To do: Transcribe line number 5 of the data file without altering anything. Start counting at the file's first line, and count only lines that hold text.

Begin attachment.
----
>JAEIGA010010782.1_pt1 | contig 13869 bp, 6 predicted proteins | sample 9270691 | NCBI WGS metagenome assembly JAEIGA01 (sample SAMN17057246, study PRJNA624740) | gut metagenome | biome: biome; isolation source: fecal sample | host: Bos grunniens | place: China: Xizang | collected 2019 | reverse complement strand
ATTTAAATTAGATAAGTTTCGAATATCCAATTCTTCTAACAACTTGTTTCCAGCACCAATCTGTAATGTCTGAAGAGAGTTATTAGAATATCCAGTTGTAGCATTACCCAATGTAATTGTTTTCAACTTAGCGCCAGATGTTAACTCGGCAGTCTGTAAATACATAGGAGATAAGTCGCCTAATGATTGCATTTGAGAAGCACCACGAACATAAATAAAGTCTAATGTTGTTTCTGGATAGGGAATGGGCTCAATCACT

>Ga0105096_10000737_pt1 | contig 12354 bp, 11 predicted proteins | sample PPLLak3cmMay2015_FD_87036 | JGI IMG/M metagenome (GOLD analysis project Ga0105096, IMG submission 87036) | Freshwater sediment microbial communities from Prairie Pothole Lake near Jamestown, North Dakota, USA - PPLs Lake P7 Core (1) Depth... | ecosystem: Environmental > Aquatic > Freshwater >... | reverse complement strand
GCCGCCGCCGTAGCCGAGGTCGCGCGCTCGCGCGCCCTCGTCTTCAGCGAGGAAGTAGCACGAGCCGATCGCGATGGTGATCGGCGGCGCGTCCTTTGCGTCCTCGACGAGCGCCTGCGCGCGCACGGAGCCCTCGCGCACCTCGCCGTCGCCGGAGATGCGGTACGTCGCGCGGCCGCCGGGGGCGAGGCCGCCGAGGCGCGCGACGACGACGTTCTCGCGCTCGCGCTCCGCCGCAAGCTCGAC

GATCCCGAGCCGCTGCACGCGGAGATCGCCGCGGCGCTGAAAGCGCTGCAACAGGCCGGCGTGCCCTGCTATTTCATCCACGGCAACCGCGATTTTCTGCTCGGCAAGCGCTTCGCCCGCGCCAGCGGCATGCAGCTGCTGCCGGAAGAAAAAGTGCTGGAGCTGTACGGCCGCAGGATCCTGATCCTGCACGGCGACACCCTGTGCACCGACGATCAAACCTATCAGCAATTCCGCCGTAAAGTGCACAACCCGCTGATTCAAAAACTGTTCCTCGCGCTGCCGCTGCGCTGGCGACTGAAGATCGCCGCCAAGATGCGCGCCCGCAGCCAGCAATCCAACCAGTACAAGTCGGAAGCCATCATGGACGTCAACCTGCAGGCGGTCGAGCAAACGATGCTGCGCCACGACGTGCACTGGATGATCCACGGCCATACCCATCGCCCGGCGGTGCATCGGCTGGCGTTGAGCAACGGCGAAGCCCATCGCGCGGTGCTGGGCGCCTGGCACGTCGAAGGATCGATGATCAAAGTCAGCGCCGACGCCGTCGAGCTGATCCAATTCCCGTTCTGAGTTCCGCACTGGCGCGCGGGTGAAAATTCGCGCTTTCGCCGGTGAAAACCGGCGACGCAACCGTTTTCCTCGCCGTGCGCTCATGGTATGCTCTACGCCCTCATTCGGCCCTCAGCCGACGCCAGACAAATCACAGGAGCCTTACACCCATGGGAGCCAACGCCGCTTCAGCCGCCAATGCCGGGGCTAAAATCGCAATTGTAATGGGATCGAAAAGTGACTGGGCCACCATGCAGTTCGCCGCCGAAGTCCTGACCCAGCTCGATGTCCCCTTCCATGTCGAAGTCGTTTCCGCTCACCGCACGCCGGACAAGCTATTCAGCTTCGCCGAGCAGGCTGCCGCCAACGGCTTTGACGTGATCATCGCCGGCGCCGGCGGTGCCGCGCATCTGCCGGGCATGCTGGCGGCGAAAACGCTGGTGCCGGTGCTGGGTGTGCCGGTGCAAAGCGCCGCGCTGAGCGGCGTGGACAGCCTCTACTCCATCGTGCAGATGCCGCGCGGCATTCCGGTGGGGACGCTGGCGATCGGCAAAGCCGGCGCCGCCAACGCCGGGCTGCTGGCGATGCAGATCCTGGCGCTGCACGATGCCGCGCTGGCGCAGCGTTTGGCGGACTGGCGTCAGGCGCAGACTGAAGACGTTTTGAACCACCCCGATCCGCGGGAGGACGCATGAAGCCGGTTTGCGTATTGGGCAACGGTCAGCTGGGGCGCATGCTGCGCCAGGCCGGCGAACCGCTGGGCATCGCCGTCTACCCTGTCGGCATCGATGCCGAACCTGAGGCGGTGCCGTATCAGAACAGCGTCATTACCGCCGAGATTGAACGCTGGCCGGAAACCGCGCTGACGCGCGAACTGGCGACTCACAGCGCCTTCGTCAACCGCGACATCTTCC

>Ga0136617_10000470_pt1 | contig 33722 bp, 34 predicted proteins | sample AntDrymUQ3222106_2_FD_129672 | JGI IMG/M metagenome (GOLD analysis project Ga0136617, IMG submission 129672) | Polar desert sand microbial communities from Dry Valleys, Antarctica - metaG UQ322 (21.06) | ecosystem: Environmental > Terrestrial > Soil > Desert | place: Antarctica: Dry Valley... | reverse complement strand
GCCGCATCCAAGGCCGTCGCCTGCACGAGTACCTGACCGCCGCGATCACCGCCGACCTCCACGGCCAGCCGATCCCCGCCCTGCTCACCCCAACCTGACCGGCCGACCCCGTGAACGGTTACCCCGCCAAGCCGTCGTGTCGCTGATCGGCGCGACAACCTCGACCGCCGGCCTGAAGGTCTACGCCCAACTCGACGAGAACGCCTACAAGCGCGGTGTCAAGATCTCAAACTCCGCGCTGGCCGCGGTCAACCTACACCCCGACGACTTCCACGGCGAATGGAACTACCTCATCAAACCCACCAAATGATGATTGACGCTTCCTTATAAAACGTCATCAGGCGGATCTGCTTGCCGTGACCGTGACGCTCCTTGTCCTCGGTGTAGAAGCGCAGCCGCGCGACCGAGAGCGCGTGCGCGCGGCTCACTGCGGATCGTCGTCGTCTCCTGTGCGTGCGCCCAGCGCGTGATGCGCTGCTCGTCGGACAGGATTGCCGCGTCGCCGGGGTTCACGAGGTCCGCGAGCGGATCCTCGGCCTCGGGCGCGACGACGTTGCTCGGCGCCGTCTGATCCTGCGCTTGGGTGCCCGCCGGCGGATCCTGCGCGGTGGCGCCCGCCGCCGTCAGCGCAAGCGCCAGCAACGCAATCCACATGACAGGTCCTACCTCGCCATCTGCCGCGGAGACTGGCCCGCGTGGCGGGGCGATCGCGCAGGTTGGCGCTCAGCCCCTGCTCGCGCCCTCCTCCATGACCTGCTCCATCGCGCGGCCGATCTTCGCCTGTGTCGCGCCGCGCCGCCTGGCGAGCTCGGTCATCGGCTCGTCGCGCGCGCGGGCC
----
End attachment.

GATCCCGAGCCGCTGCACGCGGAGATCGCCGCGGCGCTGAAAGCGCTGCAACAGGCCGGCGTGCCCTGCTATTTCATCCACGGCAACCGCGATTTTCTGCTCGGCAAGCGCTTCGCCCGCGCCAGCGGCATGCAGCTGCTGCCGGAAGAAAAAGTGCTGGAGCTGTACGGCCGCAGGATCCTGATCCTGCACGGCGACACCCTGTGCACCGACGATCAAACCTATCAGCAATTCCGCCGTAAAGTGCACAACCCGCTGATTCAAAAACTGTTCCTCGCGCTGCCGCTGCGCTGGCGACTGAAGATCGCCGCCAAGATGCGCGCCCGCAGCCAGCAATCCAACCAGTACAAGTCGGAAGCCATCATGGACGTCAACCTGCAGGCGGTCGAGCAAACGATGCTGCGCCACGACGTGCACTGGATGATCCACGGCCATACCCATCGCCCGGCGGTGCATCGGCTGGCGTTGAGCAACGGCGAAGCCCATCGCGCGGTGCTGGGCGCCTGGCACGTCGAAGGATCGATGATCAAAGTCAGCGCCGACGCCGTCGAGCTGATCCAATTCCCGTTCTGAGTTCCGCACTGGCGCGCGGGTGAAAATTCGCGCTTTCGCCGGTGAAAACCGGCGACGCAACCGTTTTCCTCGCCGTGCGCTCATGGTATGCTCTACGCCCTCATTCGGCCCTCAGCCGACGCCAGACAAATCACAGGAGCCTTACACCCATGGGAGCCAACGCCGCTTCAGCCGCCAATGCCGGGGCTAAAATCGCAATTGTAATGGGATCGAAAAGTGACTGGGCCACCATGCAGTTCGCCGCCGAAGTCCTGACCCAGCTCGATGTCCCCTTCCATGTCGAAGTCGTTTCCGCTCACCGCACGCCGGACAAGCTATTCAGCTTCGCCGAGCAGGCTGCCGCCAACGGCTTTGACGTGATCATCGCCGGCGCCGGCGGTGCCGCGCATCTGCCGGGCATGCTGGCGGCGAAAACGCTGGTGCCGGTGCTGGGTGTGCCGGTGCAAAGCGCCGCGCTGAGCGGCGTGGACAGCCTCTACTCCATCGTGCAGATGCCGCGCGGCATTCCGGTGGGGACGCTGGCGATCGGCAAAGCCGGCGCCGCCAACGCCGGGCTGCTGGCGATGCAGATCCTGGCGCTGCACGATGCCGCGCTGGCGCAGCGTTTGGCGGACTGGCGTCAGGCGCAGACTGAAGACGTTTTGAACCACCCCGATCCGCGGGAGGACGCATGAAGCCGGTTTGCGTATTGGGCAACGGTCAGCTGGGGCGCATGCTGCGCCAGGCCGGCGAACCGCTGGGCATCGCCGTCTACCCTGTCGGCATCGATGCCGAACCTGAGGCGGTGCCGTATCAGAACAGCGTCATTACCGCCGAGATTGAACGCTGGCCGGAAACCGCGCTGACGCGCGAACTGGCGACTCACAGCGCCTTCGTCAACCGCGACATCTTCC